Supporters and opponents are polar opposites
Supporters argue as follows: gas prices are low, so it won’t hurt to increase federal gas taxes, in fact, those funds must go toward improving our infrastructure, which in the long run, saves Americans money because smoother roads mean better gas mileage and less congestion.
Gas taxes have long been a polarizing concept, and despite lowered gas prices, the controversial nature of the taxes have not diminished.
While some are pushing for complete abolition of federal gas taxes, others, like former Pennsylvania Governor, Ed Rendell (D) tell CNBC, “Say that cost the average driver $130 a year. They would get a return on that investment” in safer roads and increased quality of life, he added.
The Washington Post‘s Chris Mooney points out that federal gas taxes have been “stuck” at 18 cents for over 20 years, last raised when gas was barely a dollar a gallon and that the tax must increase not only to improve the infrastructure, but to “green” our behavior, and help our nation find tax reform compromise.
Is a gas tax politically plausible?
Mooney writes, “So, this is not an argument that a gas tax raise is politically plausible — any more than a economically efficient tax on carbon would be. It’s merely a suggestion that — ignoring politics — it might be a pretty good idea.”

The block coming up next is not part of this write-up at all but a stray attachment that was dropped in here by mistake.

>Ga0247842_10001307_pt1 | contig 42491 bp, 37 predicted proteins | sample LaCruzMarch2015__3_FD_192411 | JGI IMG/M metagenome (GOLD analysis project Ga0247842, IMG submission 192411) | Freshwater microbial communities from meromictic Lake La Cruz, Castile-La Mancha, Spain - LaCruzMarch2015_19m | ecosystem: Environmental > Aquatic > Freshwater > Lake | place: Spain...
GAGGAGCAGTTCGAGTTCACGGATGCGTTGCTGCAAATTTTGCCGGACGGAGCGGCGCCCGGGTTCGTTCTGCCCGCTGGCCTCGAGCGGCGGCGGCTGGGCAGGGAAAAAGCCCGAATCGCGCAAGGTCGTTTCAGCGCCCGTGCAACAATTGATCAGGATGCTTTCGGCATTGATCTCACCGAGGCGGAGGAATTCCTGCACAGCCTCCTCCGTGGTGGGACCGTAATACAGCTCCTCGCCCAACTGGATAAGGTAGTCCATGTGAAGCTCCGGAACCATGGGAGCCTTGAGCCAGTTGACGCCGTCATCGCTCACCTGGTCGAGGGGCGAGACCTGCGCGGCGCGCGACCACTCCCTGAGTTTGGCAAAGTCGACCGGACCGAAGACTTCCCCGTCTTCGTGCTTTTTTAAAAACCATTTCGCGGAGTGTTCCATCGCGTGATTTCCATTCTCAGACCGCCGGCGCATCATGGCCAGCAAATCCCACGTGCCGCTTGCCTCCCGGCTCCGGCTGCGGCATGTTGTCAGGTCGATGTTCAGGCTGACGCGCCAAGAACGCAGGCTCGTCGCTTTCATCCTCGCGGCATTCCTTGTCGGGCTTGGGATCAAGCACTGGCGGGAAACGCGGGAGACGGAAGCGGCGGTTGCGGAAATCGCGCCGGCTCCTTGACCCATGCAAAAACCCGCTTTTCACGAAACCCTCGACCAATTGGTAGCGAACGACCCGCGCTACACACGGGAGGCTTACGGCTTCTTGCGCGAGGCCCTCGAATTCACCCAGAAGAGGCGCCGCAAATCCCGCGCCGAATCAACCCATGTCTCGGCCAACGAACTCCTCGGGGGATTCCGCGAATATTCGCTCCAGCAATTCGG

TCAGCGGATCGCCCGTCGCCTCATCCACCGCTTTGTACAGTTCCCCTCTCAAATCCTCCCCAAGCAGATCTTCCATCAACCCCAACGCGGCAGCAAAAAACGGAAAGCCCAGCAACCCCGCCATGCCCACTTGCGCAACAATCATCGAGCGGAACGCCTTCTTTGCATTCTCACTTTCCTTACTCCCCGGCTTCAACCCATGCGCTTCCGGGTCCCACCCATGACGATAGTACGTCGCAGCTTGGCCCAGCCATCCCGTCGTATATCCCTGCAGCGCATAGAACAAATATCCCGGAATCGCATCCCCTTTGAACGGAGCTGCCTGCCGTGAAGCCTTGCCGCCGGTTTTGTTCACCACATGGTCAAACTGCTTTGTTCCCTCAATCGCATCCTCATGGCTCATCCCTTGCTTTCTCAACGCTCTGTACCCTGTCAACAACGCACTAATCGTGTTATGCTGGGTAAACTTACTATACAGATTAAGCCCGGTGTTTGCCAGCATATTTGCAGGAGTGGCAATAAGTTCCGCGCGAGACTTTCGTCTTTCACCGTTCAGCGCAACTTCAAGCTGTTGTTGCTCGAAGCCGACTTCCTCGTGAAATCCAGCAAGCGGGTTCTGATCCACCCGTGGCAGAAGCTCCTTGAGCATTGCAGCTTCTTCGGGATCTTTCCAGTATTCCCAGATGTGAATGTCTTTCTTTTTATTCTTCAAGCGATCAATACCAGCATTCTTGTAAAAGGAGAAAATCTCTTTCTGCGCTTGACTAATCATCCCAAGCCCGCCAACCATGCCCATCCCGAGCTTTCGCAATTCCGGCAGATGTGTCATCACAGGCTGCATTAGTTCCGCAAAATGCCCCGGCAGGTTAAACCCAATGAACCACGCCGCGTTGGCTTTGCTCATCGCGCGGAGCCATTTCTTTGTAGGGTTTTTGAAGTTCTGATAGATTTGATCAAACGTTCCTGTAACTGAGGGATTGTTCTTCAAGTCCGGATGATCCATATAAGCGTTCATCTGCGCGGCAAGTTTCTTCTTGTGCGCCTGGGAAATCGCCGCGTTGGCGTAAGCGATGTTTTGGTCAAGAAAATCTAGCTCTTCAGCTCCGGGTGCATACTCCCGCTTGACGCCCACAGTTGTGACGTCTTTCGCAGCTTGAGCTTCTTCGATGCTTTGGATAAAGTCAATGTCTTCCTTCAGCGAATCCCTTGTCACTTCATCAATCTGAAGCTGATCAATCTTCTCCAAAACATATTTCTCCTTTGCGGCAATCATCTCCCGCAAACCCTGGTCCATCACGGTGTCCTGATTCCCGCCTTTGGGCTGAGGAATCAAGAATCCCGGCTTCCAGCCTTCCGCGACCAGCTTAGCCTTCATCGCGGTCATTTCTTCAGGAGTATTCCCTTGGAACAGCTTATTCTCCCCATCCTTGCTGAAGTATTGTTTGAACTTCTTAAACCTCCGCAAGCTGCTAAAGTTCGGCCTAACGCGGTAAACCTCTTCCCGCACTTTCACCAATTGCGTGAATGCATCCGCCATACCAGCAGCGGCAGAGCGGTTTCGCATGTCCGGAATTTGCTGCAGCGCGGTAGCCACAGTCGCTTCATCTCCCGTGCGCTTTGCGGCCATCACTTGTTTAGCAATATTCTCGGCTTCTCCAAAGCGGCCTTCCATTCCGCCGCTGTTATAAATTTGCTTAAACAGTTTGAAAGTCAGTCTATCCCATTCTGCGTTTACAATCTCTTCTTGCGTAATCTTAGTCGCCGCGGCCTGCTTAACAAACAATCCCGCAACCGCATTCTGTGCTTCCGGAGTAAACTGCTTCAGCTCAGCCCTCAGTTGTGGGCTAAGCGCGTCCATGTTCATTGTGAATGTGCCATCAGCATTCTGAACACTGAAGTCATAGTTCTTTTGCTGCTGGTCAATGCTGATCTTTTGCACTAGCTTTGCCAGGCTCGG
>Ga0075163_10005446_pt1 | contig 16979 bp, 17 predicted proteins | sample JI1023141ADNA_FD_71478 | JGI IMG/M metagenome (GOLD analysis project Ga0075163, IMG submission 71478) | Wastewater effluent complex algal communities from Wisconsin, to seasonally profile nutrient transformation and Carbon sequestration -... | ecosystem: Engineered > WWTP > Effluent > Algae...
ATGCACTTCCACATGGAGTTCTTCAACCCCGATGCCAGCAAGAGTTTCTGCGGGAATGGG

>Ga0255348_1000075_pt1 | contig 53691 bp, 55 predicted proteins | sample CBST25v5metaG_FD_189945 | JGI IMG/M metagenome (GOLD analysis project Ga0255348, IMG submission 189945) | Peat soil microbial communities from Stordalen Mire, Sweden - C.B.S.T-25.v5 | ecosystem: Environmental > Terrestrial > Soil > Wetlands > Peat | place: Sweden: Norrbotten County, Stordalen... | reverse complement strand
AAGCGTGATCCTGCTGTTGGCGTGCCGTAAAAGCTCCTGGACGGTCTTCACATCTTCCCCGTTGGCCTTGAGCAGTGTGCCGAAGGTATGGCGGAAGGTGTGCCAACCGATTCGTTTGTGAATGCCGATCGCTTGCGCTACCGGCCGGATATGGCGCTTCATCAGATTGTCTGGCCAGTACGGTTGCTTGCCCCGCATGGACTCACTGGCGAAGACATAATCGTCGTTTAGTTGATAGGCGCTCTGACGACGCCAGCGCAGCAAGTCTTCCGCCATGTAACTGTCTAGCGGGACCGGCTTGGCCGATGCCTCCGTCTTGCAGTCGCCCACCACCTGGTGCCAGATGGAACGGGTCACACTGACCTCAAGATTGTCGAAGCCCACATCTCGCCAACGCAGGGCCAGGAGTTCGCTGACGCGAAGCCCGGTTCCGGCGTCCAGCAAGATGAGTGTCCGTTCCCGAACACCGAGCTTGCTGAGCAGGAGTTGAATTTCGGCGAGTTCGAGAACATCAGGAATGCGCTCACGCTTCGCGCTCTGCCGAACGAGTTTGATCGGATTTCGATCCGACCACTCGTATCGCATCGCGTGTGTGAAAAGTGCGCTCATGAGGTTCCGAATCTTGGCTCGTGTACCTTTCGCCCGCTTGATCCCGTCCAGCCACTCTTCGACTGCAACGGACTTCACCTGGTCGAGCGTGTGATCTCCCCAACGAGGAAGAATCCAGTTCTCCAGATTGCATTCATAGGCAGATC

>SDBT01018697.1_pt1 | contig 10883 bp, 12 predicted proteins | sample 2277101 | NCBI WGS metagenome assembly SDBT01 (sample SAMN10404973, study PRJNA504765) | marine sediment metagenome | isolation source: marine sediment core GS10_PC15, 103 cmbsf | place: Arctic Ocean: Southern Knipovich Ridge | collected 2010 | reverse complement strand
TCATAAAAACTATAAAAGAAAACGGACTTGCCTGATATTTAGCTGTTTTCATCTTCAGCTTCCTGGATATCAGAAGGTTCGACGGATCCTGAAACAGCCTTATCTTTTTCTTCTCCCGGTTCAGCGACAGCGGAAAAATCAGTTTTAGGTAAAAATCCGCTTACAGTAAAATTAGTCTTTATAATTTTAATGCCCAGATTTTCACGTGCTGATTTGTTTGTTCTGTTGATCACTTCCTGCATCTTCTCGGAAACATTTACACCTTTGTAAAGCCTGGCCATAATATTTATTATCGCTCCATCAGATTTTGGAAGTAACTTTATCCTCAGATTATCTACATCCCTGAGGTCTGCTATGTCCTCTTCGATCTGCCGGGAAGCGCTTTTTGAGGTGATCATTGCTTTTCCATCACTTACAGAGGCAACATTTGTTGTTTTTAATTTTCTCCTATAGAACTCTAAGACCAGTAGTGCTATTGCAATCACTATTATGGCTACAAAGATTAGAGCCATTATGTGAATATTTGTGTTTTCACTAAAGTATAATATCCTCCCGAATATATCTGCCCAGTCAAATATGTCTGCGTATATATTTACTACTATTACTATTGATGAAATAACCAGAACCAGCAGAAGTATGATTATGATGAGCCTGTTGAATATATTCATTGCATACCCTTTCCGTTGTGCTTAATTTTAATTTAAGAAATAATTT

Rendell noted, “The World Economic Forum, 10 years ago, rated us the best infrastructure in the world,” adding that we “need to do something for our infrastructure, not in a one or two year period, but over a decade.”
Others would note that this rating has not crumbled in just a few years, that despite many bridges and roads in need of repair, our infrastructure is still superior to even the most civilized nations.
Regardless of the reasons, most believe that Congress won’t touch this issue with a ten-foot pole, especially leading up to another Presidential campaign season starting next year.
“I think it’s too toxic and continues to be too toxic,” Steve LaTourette (the former Republican congressman best known for his close friendship with his fellow Ohioan, Speaker John Boehner) tells The Atlantic. “I see no political will to get this done.”
Whether the time is fortuitous or not, and regardless of the positive side effects, many point to a fear of voters’ retaliation against any politician siding with a gas hike, so this matter going any further than the proposal stage is unlikely.